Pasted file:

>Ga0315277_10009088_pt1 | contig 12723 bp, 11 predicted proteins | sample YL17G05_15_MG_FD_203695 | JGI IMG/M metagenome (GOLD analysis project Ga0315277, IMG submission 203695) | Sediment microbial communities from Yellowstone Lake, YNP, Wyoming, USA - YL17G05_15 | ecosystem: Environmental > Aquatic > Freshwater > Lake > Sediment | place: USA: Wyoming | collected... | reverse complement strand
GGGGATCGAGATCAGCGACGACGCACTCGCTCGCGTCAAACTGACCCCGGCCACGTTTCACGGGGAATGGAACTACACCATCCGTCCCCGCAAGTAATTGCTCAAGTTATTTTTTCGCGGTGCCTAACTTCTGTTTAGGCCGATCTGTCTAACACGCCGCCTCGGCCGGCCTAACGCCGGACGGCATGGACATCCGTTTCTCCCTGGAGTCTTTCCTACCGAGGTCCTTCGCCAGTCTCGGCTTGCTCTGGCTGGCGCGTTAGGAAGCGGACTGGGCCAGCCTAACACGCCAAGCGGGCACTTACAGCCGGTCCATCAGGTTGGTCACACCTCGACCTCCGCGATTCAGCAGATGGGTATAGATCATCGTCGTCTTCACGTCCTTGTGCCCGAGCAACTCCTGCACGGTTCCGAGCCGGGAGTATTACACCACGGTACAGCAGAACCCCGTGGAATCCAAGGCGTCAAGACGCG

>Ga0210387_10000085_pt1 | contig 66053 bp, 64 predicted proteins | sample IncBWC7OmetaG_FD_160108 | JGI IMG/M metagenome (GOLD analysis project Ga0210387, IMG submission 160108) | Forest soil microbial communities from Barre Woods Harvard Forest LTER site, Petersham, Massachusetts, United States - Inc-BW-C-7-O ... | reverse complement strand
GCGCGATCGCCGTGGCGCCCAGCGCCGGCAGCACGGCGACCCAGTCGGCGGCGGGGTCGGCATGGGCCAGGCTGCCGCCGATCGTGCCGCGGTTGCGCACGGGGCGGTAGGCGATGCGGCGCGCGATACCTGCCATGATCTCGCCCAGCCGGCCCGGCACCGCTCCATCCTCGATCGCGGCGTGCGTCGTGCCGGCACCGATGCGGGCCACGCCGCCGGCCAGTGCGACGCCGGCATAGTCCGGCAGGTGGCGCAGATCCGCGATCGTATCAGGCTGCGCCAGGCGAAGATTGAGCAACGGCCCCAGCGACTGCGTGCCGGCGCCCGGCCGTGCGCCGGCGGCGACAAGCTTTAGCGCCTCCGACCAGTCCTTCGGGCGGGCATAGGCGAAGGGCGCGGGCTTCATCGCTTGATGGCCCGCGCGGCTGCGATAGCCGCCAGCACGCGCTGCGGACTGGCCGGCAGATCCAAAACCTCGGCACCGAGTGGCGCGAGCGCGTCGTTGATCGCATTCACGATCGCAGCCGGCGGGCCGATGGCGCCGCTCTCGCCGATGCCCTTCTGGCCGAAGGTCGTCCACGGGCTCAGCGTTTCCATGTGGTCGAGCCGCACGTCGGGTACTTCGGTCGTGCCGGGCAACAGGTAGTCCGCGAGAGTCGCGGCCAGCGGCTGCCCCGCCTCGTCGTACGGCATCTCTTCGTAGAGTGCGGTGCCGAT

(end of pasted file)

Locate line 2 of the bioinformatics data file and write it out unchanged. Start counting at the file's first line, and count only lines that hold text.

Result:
GGGGATCGAGATCAGCGACGACGCACTCGCTCGCGTCAAACTGACCCCGGCCACGTTTCACGGGGAATGGAACTACACCATCCGTCCCCGCAAGTAATTGCTCAAGTTATTTTTTCGCGGTGCCTAACTTCTGTTTAGGCCGATCTGTCTAACACGCCGCCTCGGCCGGCCTAACGCCGGACGGCATGGACATCCGTTTCTCCCTGGAGTCTTTCCTACCGAGGTCCTTCGCCAGTCTCGGCTTGCTCTGGCTGGCGCGTTAGGAAGCGGACTGGGCCAGCCTAACACGCCAAGCGGGCACTTACAGCCGGTCCATCAGGTTGGTCACACCTCGACCTCCGCGATTCAGCAGATGGGTATAGATCATCGTCGTCTTCACGTCCTTGTGCCCGAGCAACTCCTGCACGGTTCCGAGCCGGGAGTATTACACCACGGTACAGCAGAACCCCGTGGAATCCAAGGCGTCAAGACGCG